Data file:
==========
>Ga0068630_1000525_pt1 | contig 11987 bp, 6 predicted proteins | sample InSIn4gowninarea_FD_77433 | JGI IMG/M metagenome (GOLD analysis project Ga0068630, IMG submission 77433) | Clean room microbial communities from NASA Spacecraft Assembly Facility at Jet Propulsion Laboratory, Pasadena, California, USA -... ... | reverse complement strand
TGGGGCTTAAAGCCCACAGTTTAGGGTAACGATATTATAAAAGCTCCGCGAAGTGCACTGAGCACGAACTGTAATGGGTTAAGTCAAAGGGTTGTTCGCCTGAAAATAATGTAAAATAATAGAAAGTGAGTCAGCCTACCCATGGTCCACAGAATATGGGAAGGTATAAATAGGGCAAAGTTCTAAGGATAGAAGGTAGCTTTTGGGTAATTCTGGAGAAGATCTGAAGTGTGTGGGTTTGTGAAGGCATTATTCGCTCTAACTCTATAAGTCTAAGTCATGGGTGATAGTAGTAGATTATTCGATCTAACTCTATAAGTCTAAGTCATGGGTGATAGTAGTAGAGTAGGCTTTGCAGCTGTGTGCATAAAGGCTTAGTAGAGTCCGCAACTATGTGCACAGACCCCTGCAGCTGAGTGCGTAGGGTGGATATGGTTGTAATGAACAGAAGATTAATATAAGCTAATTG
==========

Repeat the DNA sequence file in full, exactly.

>Ga0068630_1000525_pt1 | contig 11987 bp, 6 predicted proteins | sample InSIn4gowninarea_FD_77433 | JGI IMG/M metagenome (GOLD analysis project Ga0068630, IMG submission 77433) | Clean room microbial communities from NASA Spacecraft Assembly Facility at Jet Propulsion Laboratory, Pasadena, California, USA -... ... | reverse complement strand
TGGGGCTTAAAGCCCACAGTTTAGGGTAACGATATTATAAAAGCTCCGCGAAGTGCACTGAGCACGAACTGTAATGGGTTAAGTCAAAGGGTTGTTCGCCTGAAAATAATGTAAAATAATAGAAAGTGAGTCAGCCTACCCATGGTCCACAGAATATGGGAAGGTATAAATAGGGCAAAGTTCTAAGGATAGAAGGTAGCTTTTGGGTAATTCTGGAGAAGATCTGAAGTGTGTGGGTTTGTGAAGGCATTATTCGCTCTAACTCTATAAGTCTAAGTCATGGGTGATAGTAGTAGATTATTCGATCTAACTCTATAAGTCTAAGTCATGGGTGATAGTAGTAGAGTAGGCTTTGCAGCTGTGTGCATAAAGGCTTAGTAGAGTCCGCAACTATGTGCACAGACCCCTGCAGCTGAGTGCGTAGGGTGGATATGGTTGTAATGAACAGAAGATTAATATAAGCTAATTG